Great white shark, a protected specie that feeds on unprotected victims according to this article!
Whenever there's a fatal shark attack in Australia, the chief suspect is usually the feared predator, the great white.
Yesterday's attack on marine biologist Jarrod Stehbens off Adelaide's Glenelg Beach was no exception.
While authorities remain uncertain what type of shark took Mr Stehbens as he was diving in search of cuttlefish eggs, shark expert Andrew Fox says it's likely to have been a great white, also known as a white pointer.
"The great white shark is really the only large predatory shark that's capable of actually taking a diver," Mr Fox says.
The great white is found all around Australia's southern coast but favours the waters of South Australia as a prime hunting ground.
Great whites are a protected species in Australia and are regarded as endangered around the world.
But they have attained a terrifying status in Australia following a number of fatal attacks in recent years.
Before yesterday, the most recent in South Australia was in December last year when 18-year-old Nick Peterson was attacked while being towed on a surfboard behind a boat off Adelaide's West Beach - just one kilometre from the site of yesterday's attack at Glenelg.
In 1985, a great white killed Shirley Anne Durdin, 33, who was bitten in half while snorkelling at Peake Bay on SA's Eyre Peninsula.
The same species was blamed for the death of Adelaide University student Jonathan Lee, 19, who was killed while diving off Aldinga Beach, south of Adelaide, in 1991.
In 1999, TV sound recordist Tony Donoghue went missing while windsurfing in Hardwicke Bay on SA's Yorke Peninsula - apparently killed by a white pointer.
In 2000, great whites were believed responsible for killing two men in two days off the SA coast.
New Zealander Cameron Bayes was dragged off his surfboard by a great white at Cactus Beach, south of Penong on SA's west coast.
The next day, some 250km away, 17-year-old Jevan Wright was grabbed by a shark at Black Point near Elliston.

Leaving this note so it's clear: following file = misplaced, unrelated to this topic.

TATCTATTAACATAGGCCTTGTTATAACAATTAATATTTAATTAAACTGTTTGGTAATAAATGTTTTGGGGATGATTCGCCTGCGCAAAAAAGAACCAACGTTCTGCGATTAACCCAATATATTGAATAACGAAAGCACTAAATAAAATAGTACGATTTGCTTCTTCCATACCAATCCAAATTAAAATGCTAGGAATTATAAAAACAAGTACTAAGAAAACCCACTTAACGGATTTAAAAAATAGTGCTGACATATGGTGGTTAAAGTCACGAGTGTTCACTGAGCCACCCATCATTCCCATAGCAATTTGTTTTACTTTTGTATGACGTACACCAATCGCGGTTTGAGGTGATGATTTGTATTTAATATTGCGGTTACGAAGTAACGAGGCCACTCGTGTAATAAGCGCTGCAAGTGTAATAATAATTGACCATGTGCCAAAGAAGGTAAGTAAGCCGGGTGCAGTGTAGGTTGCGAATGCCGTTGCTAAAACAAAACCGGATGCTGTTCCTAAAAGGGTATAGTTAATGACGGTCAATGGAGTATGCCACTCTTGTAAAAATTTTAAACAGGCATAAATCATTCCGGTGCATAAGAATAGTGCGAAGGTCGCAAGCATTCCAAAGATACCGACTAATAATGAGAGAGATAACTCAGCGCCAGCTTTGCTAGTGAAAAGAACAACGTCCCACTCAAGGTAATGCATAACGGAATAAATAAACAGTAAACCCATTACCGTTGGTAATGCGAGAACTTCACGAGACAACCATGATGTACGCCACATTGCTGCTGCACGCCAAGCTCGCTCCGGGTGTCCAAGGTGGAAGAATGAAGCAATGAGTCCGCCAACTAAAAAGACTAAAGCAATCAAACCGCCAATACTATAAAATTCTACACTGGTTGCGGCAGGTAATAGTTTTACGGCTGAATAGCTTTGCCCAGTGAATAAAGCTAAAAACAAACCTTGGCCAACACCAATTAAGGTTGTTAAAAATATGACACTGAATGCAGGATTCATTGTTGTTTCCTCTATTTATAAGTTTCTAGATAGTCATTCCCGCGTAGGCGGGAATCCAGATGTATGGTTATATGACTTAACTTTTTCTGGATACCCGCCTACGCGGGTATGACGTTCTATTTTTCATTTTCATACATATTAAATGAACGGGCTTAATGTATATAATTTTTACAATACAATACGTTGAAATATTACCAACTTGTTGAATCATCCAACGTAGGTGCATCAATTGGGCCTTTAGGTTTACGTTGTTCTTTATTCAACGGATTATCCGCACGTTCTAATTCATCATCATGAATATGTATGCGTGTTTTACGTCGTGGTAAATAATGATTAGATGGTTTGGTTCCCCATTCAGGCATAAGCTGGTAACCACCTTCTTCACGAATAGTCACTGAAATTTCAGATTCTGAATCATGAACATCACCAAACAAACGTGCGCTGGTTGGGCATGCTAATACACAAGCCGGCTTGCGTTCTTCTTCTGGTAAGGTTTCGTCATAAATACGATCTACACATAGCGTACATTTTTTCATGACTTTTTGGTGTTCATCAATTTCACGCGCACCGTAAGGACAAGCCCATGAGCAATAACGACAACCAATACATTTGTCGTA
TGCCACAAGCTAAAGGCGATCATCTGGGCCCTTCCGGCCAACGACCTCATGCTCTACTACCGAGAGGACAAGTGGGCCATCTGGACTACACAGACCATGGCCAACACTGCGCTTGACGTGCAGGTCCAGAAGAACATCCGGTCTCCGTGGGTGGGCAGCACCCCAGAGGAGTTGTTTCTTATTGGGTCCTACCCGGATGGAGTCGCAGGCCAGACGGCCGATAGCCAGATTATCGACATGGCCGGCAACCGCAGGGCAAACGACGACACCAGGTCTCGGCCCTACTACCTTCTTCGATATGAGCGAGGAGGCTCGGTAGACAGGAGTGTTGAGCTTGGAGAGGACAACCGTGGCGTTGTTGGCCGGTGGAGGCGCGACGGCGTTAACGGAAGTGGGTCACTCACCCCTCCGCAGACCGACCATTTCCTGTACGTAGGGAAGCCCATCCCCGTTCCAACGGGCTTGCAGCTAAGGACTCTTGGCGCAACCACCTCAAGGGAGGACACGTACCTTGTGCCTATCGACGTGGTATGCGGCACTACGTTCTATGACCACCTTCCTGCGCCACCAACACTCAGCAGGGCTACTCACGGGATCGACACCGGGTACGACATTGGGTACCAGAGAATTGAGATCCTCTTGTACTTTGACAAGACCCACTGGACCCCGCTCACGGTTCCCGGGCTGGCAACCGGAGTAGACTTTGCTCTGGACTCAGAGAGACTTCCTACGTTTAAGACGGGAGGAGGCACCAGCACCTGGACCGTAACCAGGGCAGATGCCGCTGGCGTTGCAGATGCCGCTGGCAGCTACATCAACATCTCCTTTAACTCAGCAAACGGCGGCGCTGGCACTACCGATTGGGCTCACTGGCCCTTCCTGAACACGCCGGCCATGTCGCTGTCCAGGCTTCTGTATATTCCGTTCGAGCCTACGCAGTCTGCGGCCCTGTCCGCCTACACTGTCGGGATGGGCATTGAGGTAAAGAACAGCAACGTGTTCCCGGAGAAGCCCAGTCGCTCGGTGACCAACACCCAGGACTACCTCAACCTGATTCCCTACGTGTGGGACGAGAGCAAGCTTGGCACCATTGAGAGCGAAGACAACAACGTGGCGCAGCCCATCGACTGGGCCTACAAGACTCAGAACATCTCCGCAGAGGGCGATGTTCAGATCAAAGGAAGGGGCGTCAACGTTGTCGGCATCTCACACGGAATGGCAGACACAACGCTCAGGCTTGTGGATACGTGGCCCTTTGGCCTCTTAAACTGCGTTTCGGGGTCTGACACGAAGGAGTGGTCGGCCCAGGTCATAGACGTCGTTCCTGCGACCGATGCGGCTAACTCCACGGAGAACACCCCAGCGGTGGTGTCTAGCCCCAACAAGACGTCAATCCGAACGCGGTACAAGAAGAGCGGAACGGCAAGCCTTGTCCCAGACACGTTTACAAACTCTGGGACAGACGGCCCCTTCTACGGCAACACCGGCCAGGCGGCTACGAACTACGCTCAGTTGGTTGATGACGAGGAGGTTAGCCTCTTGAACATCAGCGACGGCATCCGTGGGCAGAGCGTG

Also in 2000, a great white up to four metres long fatally mauled father-of-three Ken Crew, 49, as he swam at Perth's popular Cottesloe Beach.
Two years later, on SA's west coast, a six metre great white grabbed professional diver Paul Buckland as he dived for scallops off Smoky Bay in the Great Australian Bight.
In July last year, a great white and a large bronze whaler were believed responsible for killing surfer Brad Smith near Gracetown in south-west Western Australia.
A great white was also suspected of killing boat skipper Geoffrey Brazier, 26, taken as he snorkelled in WA's Abrolhos Islands in March last year.
According to shark expert Rodney Fox, who is Andrew Fox's father, SA's Spencer Gulf is probably the best feeding ground in the southern ocean for white pointers.
Mr Fox, who survived a savage attack by a great white and has spent much of his life studying sharks, says he has seen more great whites in that area than anywhere else in southern Australia.
"It's probably the best restaurant in the whole southern ocean," he once said.
Great whites grow to up to seven metres, have huge and powerful jaws and are also capable of reaching speeds of up to 16kph - more than 10kph faster than the average swimmer, experts say.
Great whites are now a protected species in Australia and laws prohibit its hunting.
Last year, Australia announced it would push for a global ban on trade in great white shark products.
Australia said it would nominate the shark for listing under the Convention on International Trade in Endangered Species.